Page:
Tutorial: Open-Domain QA on Tables

This tutorial shows you how to perform question-answering on tables using the EmbeddingRetriever or BM25Retriever as retriever node and the TableReader as reader node.

Preparing the Colab Environment

Installing Haystack

To start, let’s install the latest release of Haystack with pip:


pip install --upgrade pip
pip install farm-haystack[colab,elasticsearch,metrics,inference]

# Install pygraphviz for visualization of Pipelines
apt install libgraphviz-dev
pip install pygraphviz

Enabling Telemetry

Knowing you’re using this tutorial helps us decide where to invest our efforts to build a better product but you can always opt out by commenting the following line. See Telemetry for more details.

from haystack.telemetry import tutorial_running



We configure how logging messages should be displayed and which log level should be used before importing Haystack. Example log message: INFO - haystack.utils.preprocessing - Converting data/tutorial1/218_Olenna_Tyrell.txt Default log level in basicConfig is WARNING so the explicit parameter is not necessary but can be changed easily:

import logging

logging.basicConfig(format="%(levelname)s - %(name)s -  %(message)s", level=logging.WARNING)

Start an Elasticsearch server

You can start Elasticsearch on your local machine instance using Docker. If Docker is not readily available in your environment (eg., in Colab notebooks), then you can manually download and execute Elasticsearch from source.

# Recommended: Start Elasticsearch using Docker via the Haystack utility function
from haystack.utils import launch_es


Start an Elasticsearch server in Colab

If Docker is not readily available in your environment (e.g. in Colab notebooks), then you can manually download and execute Elasticsearch from source.


wget https://artifacts.elastic.co/downloads/elasticsearch/elasticsearch-7.9.2-linux-x86_64.tar.gz -q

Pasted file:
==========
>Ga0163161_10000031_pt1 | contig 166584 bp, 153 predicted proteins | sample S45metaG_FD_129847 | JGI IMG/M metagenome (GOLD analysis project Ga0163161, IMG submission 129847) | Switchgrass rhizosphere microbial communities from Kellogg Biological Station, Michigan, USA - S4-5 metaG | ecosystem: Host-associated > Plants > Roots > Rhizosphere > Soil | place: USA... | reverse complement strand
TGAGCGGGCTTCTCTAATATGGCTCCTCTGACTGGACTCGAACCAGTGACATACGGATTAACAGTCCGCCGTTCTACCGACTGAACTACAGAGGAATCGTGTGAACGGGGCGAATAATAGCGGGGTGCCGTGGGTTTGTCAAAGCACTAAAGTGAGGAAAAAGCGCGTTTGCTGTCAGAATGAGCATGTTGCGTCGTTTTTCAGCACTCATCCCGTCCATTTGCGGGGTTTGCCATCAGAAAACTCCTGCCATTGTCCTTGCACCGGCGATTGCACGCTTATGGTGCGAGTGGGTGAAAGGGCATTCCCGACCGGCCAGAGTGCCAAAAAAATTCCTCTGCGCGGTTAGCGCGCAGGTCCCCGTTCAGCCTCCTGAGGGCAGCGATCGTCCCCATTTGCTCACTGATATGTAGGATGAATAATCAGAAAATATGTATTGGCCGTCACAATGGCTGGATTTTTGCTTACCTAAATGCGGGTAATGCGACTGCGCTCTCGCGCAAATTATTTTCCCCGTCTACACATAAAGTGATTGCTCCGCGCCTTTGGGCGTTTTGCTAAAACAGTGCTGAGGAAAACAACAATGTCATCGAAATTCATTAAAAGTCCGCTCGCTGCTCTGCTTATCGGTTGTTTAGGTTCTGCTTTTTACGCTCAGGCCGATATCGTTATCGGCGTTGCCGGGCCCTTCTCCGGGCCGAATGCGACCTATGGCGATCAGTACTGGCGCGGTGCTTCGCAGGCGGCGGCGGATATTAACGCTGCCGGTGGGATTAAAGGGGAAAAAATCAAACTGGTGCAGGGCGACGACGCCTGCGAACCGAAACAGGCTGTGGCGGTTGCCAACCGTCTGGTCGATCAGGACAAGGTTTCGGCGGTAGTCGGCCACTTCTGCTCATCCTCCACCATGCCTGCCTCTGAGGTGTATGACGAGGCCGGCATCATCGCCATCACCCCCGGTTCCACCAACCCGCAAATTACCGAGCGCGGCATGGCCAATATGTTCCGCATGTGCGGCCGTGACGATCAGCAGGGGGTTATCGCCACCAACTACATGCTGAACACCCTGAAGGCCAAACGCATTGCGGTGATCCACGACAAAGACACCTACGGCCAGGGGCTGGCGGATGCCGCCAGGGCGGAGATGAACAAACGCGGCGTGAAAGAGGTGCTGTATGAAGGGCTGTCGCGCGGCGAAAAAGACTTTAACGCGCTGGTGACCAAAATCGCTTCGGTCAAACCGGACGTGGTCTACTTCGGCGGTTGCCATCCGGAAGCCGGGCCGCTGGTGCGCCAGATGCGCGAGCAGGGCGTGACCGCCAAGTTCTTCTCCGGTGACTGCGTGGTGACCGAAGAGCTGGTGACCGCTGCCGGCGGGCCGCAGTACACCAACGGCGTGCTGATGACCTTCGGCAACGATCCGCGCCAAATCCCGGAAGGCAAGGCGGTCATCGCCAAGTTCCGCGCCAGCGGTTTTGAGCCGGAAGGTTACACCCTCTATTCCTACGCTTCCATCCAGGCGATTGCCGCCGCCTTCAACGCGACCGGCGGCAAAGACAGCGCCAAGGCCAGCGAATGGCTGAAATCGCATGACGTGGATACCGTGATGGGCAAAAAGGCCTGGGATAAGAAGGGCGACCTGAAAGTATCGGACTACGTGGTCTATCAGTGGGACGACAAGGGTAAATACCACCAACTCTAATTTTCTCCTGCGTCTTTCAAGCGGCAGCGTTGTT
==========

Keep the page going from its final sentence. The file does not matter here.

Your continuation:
tar -xzf elasticsearch-7.9.2-linux-x86_64.tar.gz
chown -R daemon:daemon elasticsearch-7.9.2
%%bash --bg

sudo -u daemon -- elasticsearch-7.9.2/bin/elasticsearch
# Connect to Elasticsearch
import os
import time
from haystack.document_stores import ElasticsearchDocumentStore

# Wait 30 seconds only to be sure Elasticsearch is ready before continuing

# Get the host where Elasticsearch is running, default to localhost
host = os.environ.get("ELASTICSEARCH_HOST", "localhost")

document_index = "document"
document_store = ElasticsearchDocumentStore(host=host, username="", password="", index=document_index)

Add Tables to DocumentStore

To quickly demonstrate the capabilities of the EmbeddingRetriever and the TableReader we use a subset of 1000 tables and text documents from a dataset we have published in this paper.

Just as text passages, tables are represented as Document objects in Haystack. The content field, though, is a pandas DataFrame instead of a string.

# Let's first fetch some tables that we want to query
# Here: 1000 tables from OTT-QA
from haystack.utils import fetch_archive_from_http

doc_dir = "data/tutorial15"
s3_url = "https://s3.eu-central-1.amazonaws.com/deepset.ai-farm-qa/datasets/documents/table_text_dataset.zip"
fetch_archive_from_http(url=s3_url, output_dir=doc_dir)
# Add the tables to the DocumentStore
import json
from haystack import Document
import pandas as pd

def read_tables(filename):
    processed_tables = []
    with open(filename) as tables:
        tables = json.load(tables)
        for key, table in tables.items():
            current_columns = table["header"]
            current_rows = table["data"]
            current_df = pd.DataFrame(columns=current_columns, data=current_rows)
            document = Document(content=current_df, content_type="table", id=key)

    return processed_tables

tables = read_tables(f"{doc_dir}/tables.json")